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In Season 14 Epsiode 3 of Law and Order, SVU (great start, I know), the defendant's lawyer leads an aggressive, argumentative line of reasoning several times when questioning a witness. Immediately after stating the question, the lawyer withdraws, anticipating an objection. The lawyer is very clearly talking to the jury, and insinuating a point. Can lawyer really use cross-examination as a vehicle to put in an argument, completely orthogonal to the witness' testimony?

Here's the excerpt:

[lawyer, during cross-examination of victim] What else would you do for money? Lie about rape? - Sue my client?

[victim] No, I would never do that.

[lawyer] You wouldn't lie about sex for money?

[victim] No.

[lawyer] But you have lied about sex for money in the past.

[victim] I'm telling the truth now.

[lawyer] I see. (Towards jury) And how do you expect the jury to tell the difference? (Immediately following up) Withdrawn.

One scene later, the lawyer is doing a cross-examination with another witness, one who agreed to pay the victim, Jocelyn Paley, to claim to be the author of a certain book:

[lawyer] (Again, towards jury) What made Jocelyn Paley the right choice?

[witness] As I said, it was the contrast between her innocence and the subject matter.

[lawyer] Or was it because she's a good liar? Didn't you choose Jocelyn Paley because she is a convincing enough liar to sell 5 million copies of a book about a fetishistic world that she claims to know nothing about?

[DA] Ob-

[lawyer] (Interrupting) Withdrawn.

The goal seems very clearly to plant a seed of doubt about the victim's credibility in the jury's mind. "Withdrawing" the line of questioning, practically speaking, does nothing here. How is this allowed?

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It happens all of the time, even though it is mildly improper. Usually, the lawyer can get away with it until the judge sternly warns the lawyer not to try it again, in which case the lawyer risks being held in contempt of court.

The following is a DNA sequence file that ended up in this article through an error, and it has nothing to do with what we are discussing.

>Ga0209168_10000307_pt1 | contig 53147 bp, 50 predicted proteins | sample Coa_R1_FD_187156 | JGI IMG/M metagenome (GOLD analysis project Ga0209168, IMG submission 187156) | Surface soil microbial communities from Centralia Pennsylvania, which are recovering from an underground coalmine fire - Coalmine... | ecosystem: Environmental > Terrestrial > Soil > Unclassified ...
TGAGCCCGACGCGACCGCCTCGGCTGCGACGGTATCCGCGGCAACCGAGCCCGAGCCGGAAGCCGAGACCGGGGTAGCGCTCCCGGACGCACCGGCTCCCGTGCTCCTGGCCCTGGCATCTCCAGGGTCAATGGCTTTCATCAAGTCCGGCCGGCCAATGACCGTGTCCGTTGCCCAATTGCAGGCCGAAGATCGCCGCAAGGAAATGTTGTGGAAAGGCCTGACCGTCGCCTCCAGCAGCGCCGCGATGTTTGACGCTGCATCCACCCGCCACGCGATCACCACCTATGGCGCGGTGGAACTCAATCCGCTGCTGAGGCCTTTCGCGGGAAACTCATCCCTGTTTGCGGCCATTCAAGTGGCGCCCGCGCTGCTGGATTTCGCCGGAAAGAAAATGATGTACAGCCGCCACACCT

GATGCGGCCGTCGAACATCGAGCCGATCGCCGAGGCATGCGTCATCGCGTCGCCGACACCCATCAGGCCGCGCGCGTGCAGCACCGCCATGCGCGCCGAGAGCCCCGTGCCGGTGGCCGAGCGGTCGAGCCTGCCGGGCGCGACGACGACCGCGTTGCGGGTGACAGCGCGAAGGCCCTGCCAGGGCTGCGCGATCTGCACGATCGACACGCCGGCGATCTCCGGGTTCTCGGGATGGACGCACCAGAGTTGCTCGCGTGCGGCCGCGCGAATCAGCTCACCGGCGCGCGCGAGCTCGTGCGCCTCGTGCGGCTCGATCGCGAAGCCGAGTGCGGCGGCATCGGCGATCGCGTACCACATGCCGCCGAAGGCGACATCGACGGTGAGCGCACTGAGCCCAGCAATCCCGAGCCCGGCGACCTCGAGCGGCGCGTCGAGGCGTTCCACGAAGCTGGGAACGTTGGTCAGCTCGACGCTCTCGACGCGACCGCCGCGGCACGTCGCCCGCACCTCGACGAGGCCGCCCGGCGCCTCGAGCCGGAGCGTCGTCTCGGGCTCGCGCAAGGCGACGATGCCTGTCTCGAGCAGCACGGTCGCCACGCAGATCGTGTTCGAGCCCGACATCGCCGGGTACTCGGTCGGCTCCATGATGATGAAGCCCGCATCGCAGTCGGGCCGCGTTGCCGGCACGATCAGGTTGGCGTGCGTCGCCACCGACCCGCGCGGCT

This is riskier for a prosecutor (who risks this conduct causing a conviction to be overturned on appeal resulting in a new trial), than for a criminal defense attorney.

This is because an acquittal, if obtained by these methods, is still not subject to appeal. Indeed, for a criminal defense attorney, even if it results in a mistrial followed by a new trial (which can be allowed if the mistrial is caused by the conduct of the defense), the mistrial will often count as a win if the trial was going badly on the merits.

  • What do you mean by "an acquittal, if obtained by these methods"? How does one know by which method an acquittal was obtained? – VF1 Jul 26 '17 at 21:48
  • What I mean is that improper argument by a criminal defense attorney at trial is not a valid ground to set aside a jury verdict acquitting a defendant, even though it might be a valid grounds for appealing a conviction if the prosecutor engaged in the same conduct. – ohwilleke Jul 27 '17 at 2:43

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